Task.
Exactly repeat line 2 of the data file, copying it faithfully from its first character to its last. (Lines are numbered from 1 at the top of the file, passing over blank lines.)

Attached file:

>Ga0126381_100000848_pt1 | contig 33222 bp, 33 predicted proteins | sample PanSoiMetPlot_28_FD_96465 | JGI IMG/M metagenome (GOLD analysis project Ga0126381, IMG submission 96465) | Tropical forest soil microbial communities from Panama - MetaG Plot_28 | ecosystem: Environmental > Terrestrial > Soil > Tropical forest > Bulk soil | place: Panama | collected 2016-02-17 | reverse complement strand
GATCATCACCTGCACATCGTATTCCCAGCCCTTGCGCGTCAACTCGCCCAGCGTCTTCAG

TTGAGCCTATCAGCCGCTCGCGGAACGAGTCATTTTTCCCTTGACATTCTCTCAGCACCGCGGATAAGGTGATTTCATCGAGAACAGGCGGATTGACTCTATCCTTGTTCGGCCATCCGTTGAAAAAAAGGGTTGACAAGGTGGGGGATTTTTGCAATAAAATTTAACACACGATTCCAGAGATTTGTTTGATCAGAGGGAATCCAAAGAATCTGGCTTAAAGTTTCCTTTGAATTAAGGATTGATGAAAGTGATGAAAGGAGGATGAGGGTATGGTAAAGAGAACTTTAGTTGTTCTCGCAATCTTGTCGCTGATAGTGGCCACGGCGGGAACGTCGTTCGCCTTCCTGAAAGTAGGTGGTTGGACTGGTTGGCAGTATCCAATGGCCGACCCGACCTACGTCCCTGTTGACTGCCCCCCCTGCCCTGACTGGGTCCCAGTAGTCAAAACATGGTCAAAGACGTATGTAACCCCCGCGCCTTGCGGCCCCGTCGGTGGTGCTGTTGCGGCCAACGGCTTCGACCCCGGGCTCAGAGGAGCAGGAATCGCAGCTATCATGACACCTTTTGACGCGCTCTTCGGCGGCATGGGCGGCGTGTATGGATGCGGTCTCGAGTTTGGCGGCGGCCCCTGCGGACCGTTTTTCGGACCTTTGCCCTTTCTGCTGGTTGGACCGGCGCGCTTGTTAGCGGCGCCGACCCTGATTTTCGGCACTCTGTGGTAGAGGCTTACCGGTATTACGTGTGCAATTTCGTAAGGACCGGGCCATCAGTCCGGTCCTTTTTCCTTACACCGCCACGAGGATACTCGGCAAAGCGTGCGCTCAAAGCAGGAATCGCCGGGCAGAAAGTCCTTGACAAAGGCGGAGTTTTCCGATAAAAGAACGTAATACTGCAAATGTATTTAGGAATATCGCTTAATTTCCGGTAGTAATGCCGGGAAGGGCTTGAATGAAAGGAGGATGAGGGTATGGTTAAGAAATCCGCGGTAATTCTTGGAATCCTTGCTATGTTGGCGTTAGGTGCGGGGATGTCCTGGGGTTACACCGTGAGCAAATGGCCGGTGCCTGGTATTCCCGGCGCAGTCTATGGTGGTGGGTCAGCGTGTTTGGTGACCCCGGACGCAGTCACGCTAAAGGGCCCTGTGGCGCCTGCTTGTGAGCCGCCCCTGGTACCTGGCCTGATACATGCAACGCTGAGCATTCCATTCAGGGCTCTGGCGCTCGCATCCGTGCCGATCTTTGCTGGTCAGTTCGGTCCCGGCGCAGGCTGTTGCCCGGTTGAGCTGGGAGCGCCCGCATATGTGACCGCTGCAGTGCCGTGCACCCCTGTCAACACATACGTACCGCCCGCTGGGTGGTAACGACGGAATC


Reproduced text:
GATCATCACCTGCACATCGTATTCCCAGCCCTTGCGCGTCAACTCGCCCAGCGTCTTCAG